The COVID-19 pandemic saw schools nationwide shift to digital services as a way to keep kids safely educated during months-long lockdowns. Now, new research suggests that move might have subjected those students to an unprecedented amount of surveillance, too.
According to a more than 133-page report published Tuesday by the tech-focused nonprofit Internet Safety Labs (ISL), the vast majority of apps that schools suggest (or sometimes require) students download are sharing their data with third parties. More than two thirds of those apps—78%—were caught sharing data for the purposes of monetizing those students in some way, while nearly all (96%) were caught sharing students’ device data with some sort of tech company, like Google
To come up with those figures, the ISL Team took a random sample of 13 schools in each state, and went over each school’s website “with a fine toothed comb,” to figure out which apps schools required or suggested students download . Of the 633 schools surveyed, the team found 11 apps being either suggested or required on average. But some individual schools took things a bit further. Mountain Phoenix Community School, a public school in Colorado, for example, suggested students download more than 1,400 apps, the report said.
According to Lisa LeVasseur, ISL’s Executive Director, this “more is better” approach to apps “comes from a good place.”
“I think they’re just trying to give students support,” LeVasseur said. “They’re saying ‘Oh, there’s all this technology out there that can help you succeed.’ I don’t think they’re thinking about harms; they’re just trying to be helpful.”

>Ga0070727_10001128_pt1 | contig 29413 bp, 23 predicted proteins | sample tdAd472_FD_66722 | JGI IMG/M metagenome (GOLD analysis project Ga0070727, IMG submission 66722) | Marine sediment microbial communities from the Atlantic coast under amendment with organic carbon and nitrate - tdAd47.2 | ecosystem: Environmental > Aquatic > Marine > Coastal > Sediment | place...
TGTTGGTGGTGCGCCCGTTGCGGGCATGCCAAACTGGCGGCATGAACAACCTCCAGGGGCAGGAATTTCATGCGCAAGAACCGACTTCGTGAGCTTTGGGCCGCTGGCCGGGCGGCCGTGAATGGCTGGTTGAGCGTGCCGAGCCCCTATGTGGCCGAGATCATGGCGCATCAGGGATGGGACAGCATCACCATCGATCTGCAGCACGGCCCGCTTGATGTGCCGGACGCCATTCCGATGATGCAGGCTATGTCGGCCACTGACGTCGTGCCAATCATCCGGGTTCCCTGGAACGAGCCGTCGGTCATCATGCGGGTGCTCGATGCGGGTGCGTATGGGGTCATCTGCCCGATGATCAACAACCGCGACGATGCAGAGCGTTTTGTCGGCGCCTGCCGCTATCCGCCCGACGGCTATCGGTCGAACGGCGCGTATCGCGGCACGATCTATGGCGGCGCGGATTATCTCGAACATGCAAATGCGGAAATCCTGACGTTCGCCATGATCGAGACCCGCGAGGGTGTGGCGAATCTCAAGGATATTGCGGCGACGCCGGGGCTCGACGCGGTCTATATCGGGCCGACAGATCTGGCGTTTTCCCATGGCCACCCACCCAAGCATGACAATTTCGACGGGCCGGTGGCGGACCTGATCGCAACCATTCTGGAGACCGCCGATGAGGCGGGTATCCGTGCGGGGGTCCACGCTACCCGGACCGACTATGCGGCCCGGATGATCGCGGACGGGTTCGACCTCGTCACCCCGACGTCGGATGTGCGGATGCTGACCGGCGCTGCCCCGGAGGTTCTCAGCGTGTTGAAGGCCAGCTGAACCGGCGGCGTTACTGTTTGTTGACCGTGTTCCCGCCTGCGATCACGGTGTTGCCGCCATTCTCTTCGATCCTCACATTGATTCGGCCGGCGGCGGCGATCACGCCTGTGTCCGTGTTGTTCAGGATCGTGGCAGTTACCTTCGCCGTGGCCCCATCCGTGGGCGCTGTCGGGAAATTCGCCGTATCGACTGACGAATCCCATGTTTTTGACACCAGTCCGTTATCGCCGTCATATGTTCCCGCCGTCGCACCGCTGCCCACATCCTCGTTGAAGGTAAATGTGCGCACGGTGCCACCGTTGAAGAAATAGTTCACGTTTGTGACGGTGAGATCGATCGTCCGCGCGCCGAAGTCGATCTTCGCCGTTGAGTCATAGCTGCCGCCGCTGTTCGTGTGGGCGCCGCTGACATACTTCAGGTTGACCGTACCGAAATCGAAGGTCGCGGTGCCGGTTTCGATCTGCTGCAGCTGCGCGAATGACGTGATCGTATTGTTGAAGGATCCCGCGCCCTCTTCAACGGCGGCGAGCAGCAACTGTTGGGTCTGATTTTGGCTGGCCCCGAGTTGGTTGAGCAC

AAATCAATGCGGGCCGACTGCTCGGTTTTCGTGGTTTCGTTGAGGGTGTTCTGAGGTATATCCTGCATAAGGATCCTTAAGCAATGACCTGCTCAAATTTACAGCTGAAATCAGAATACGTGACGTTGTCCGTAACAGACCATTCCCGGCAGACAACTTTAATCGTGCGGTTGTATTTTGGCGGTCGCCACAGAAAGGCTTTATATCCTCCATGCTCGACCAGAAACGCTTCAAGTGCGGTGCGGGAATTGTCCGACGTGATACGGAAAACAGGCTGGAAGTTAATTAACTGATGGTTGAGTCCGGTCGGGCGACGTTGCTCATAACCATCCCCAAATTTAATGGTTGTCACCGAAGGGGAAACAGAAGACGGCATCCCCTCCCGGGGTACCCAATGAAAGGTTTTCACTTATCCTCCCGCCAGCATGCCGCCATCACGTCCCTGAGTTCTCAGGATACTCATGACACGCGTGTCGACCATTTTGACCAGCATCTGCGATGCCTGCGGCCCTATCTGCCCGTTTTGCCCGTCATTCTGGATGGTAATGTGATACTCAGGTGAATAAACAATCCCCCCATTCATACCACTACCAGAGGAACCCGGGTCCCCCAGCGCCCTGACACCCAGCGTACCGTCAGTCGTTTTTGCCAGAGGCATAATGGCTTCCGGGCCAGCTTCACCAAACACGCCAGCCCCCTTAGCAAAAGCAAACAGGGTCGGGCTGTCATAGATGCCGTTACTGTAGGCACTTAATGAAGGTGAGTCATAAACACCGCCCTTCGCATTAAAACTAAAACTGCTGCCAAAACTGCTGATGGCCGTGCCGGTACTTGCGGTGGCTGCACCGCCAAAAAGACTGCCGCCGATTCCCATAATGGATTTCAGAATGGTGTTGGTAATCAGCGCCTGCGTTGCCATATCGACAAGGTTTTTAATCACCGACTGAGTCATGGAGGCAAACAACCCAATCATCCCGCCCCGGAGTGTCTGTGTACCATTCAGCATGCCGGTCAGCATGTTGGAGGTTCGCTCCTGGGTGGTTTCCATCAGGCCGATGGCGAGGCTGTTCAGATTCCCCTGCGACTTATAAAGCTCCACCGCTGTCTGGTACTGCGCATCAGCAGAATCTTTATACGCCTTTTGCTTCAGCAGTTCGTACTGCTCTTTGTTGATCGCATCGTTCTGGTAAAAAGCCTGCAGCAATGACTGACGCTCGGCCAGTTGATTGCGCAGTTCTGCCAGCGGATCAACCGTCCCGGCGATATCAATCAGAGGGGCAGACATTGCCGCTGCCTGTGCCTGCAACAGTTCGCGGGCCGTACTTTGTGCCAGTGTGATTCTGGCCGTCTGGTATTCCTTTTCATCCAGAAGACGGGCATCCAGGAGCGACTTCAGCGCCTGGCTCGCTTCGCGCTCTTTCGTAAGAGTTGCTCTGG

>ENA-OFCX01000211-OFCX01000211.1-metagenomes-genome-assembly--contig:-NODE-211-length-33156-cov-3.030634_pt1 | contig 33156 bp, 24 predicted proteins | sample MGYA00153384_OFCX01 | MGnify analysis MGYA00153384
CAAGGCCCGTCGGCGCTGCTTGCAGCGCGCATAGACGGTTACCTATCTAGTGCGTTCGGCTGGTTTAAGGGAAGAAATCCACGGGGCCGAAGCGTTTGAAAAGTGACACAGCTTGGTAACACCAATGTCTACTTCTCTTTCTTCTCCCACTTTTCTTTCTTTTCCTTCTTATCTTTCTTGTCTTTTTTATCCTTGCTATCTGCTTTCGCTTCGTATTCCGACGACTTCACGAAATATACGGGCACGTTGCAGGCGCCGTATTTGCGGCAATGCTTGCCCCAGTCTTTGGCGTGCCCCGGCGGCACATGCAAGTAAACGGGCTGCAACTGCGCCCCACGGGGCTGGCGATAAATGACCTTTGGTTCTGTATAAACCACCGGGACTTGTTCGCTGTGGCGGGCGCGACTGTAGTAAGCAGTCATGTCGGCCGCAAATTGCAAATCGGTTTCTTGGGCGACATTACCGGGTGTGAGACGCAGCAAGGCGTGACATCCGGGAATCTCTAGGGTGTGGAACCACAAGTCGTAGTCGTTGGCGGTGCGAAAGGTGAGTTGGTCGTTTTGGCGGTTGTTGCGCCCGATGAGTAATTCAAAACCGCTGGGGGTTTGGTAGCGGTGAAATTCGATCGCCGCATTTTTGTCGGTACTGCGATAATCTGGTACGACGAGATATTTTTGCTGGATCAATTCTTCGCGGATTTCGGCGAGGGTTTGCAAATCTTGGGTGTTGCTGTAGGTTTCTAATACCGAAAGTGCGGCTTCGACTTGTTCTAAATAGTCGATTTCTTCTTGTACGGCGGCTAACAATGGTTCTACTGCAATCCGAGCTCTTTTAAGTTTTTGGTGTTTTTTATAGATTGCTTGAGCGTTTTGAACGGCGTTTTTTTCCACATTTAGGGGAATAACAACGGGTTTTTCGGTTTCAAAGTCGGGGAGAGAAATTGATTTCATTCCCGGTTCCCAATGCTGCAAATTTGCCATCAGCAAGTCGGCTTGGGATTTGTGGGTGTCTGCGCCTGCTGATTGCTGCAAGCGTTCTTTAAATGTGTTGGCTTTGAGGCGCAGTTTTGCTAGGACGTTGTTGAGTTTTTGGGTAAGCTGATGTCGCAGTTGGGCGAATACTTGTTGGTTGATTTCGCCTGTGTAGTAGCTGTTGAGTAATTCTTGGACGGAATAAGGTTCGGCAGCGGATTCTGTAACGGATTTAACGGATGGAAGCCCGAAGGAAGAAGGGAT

And in some cases, these apps are genuinely helpful; the 1,722 apps that the team surveyed included “school utility apps” meant to keep students (and parents) abreast of changes to bussing schedules or potential snow days. Other apps were meant to make it easier for students to send photos for their schools’ yearbook, or to log in for attendance virtually.
Of these apps, the team found 68% sending some sort of device data—like a phone’s location, or a students’ login details—to Google. Some 34% of those same apps were caught sending similar data to Apple
Nearly a quarter of these apps (23%) were caught running ads in-app, and were sharing data with some sort of lesser-known advertising entity in order to run those ads. Some of these companies included Apptegy, a marketing platform for schools, and InMarket Media, a self-defined data broker specializing in device location data.
Online digital advertising uses labyrinthian networks to ingest data for ad targeting. As Irene Knapp, ISL’s technology director put it, there’s “no way” to establish whether a given data point was sourced from a child—and no way to know which company might use that data for tracking down the line.
“At the end of the day, these apps are commercial undertakings, and children are the product,” she said. “For now, the best we can do [for them] is demand better.”